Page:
Offender Learning is a crucial necessity in today's society in that it provides a lifeline – the chance for offenders to gain valuable qualifications that will enable them to enter the world of work when they have completed their sentence.
In my experience many offenders have never been given the chance to succeed or indeed have ever received praise for their educational achievements. Quite recently I was at a prison to present awards – I was most struck by the nervousness of the prisoners as they were waiting to receive their certificates but also their pleasure in being recognised for their successes and potential.
There is sadly another side to the story, one that both the Skills Funding Agency (SFA) and the National Offender Management Service (NOMS) need to be answerable to and that is allowing those organisations that are responsible for learning to have a fair chance of doing their job. Quite simply it is clear that the Prison Service is facing its own challenges and often learning is not seen as a priority. Therefore we sadly see learners not released from their cells and other issues identified as a much greater priority than prisoners attending classes. In response, one may say that there are larger priorities but if there are then don't financially penalise the learning providers. We obviously have to deal with smaller classes and we also have to provide significant extra support to learners, but if learners are unable to attend classes because of the fault of the prison then quite frankly SFA and NOMS cannot hold education providers financially responsible.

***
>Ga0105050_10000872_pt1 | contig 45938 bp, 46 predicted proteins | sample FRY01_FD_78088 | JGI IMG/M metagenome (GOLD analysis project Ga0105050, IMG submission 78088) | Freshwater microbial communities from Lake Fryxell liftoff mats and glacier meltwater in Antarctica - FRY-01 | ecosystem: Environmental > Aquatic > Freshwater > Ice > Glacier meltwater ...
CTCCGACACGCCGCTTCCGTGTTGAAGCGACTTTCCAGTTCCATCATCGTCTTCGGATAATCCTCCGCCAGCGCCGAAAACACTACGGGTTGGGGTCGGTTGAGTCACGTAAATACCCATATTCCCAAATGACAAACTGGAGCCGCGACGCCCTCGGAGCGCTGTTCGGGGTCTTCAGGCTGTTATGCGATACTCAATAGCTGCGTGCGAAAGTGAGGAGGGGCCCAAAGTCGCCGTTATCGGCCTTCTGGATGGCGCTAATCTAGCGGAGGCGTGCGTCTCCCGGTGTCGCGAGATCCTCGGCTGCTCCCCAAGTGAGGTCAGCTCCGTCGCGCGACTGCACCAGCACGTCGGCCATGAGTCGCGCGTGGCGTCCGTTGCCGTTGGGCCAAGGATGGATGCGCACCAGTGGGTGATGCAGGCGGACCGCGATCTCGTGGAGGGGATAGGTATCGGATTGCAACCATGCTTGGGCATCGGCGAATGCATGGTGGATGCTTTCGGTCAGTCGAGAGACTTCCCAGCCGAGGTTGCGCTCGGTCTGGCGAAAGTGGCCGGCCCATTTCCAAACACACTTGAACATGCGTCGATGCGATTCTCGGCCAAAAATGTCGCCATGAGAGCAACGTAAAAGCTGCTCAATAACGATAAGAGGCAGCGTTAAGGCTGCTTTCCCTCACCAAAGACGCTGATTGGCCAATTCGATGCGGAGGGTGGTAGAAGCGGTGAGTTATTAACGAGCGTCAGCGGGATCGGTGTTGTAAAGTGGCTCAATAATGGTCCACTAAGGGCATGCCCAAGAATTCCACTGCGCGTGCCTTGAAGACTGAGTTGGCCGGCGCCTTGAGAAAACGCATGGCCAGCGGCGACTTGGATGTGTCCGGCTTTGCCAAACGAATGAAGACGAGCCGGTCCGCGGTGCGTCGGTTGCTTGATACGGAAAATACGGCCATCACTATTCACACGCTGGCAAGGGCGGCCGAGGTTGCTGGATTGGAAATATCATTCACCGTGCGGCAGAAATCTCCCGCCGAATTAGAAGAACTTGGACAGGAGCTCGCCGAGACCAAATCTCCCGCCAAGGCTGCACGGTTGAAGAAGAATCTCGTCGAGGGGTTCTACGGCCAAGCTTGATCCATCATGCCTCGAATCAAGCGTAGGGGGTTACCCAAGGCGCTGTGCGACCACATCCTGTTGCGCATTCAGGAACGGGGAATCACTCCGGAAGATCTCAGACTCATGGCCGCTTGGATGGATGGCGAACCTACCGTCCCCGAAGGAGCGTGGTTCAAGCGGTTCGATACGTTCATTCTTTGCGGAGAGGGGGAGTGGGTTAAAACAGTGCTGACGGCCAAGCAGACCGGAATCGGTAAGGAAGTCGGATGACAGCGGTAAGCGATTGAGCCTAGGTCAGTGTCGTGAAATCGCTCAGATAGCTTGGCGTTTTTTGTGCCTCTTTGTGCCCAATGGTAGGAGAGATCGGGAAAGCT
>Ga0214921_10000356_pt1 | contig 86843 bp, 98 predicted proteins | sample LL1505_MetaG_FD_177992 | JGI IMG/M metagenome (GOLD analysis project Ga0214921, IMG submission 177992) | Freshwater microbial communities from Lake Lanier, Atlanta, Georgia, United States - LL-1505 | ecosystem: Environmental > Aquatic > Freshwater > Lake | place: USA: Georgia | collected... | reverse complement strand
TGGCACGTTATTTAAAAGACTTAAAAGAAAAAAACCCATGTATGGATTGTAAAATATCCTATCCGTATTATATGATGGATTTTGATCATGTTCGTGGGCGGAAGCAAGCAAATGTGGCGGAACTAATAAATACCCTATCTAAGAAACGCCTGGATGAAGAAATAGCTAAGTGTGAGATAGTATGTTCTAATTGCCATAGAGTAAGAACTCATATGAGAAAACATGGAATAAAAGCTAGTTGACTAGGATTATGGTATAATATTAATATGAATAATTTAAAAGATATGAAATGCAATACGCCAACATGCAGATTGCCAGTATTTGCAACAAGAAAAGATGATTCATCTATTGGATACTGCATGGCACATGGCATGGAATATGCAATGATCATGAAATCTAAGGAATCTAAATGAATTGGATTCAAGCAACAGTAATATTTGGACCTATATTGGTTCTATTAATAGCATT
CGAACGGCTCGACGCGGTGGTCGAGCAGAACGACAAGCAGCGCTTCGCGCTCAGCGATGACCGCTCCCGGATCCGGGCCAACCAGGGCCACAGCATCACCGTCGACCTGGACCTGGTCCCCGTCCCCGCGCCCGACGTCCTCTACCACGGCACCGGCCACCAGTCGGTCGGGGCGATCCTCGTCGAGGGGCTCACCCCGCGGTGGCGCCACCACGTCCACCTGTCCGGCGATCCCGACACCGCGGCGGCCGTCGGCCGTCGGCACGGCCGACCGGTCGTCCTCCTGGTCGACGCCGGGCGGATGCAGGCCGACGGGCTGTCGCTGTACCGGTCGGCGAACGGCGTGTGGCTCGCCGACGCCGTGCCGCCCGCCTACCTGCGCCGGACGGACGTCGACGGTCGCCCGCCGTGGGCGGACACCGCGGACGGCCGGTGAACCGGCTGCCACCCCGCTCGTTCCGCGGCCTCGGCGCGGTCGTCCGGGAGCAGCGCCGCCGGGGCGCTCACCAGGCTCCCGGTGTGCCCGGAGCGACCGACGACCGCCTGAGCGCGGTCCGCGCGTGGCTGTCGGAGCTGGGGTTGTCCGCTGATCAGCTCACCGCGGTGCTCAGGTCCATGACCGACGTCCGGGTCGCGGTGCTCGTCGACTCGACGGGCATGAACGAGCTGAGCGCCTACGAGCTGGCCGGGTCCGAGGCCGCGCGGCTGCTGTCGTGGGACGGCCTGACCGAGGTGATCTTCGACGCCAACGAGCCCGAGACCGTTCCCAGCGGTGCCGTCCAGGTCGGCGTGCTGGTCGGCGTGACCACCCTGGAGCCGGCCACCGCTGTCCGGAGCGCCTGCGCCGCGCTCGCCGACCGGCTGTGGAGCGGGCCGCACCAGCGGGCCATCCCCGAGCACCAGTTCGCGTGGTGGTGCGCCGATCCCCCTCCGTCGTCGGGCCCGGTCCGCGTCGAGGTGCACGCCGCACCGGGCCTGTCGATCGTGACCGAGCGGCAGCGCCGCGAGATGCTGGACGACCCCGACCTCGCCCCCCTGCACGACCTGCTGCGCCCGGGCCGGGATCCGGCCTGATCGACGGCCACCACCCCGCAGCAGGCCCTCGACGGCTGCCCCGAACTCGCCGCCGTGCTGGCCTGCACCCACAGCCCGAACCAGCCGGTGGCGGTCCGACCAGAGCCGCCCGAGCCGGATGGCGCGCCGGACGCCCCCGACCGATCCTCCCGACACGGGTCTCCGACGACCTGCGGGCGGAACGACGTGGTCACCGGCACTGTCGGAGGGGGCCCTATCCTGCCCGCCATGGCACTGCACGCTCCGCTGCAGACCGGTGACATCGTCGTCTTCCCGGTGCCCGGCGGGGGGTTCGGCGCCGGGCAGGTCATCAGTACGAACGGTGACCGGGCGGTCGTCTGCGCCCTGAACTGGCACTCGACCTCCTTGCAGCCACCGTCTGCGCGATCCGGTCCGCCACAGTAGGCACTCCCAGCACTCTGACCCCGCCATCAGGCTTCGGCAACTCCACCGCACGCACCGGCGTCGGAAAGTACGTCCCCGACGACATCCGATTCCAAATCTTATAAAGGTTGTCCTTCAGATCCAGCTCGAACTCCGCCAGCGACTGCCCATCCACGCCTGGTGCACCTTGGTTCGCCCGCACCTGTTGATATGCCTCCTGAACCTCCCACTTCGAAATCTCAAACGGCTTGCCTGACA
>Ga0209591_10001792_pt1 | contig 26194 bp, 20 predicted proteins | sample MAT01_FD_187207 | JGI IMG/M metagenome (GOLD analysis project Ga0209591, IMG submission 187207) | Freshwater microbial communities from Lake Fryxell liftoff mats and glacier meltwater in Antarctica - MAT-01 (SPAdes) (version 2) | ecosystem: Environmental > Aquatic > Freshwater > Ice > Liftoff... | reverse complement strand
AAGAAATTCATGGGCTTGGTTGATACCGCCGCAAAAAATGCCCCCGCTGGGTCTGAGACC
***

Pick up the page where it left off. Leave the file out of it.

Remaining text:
Let me take this a stage further and look at the Ofsted criteria for inspecting prisons. Surely there should be one approach for the prison and one for the learning provider? It would seem perfectly logical, but don't you believe it. The two are interlinked and for what reason? Quite honestly, if the prison is superb and the learning provider poor then you should expect to see grades 1 and 4 and vice-versa but in reality there is far too much dependence in the equation.
But enough of the negativity: let's work together to bring some common sense to Offender Learning and have proper and fair accountability and funding. The design of OLASS4 - apart from these anomalies - has brought rigour to learning and achievements in Offender learning and there is real excitement at what can be achieved. In recent years I have seen some fantastic joint ventures between Prison Governors, staff and the learning providers but there is still more to be done and if we can amend the funding regime I believe we will see significant entrepreneurial solutions for learning across the United Kingdom. OLASS4 has blown open the approaches of OLASS3, which in the main were hobbyist and lethargic, and replaced it with a dynamic solution to training and skills achievement. It's a real 'management of change' case study in which real success has been witnessed. Full marks to NOMS and SFA for its introduction.
It's time to review progress to celebrate the significant achievements. Yes, there will be some independent monitoring boards that are still back in the dark ages but in the main we are succeeding and want to get on the crest of the wave and surf it. But as any top surfer will tell you the conditions have to be ideal. Not many conditions are actually required - just some common sense from the key agencies in regard to equitable funding and methods of quality assurance.
I am a proud advocate of Offender Learning but we need the tweaks to gain the full success. I remain optimistic...
Paul Phillips is principal and chief executive of Weston College, Weston-super-Mare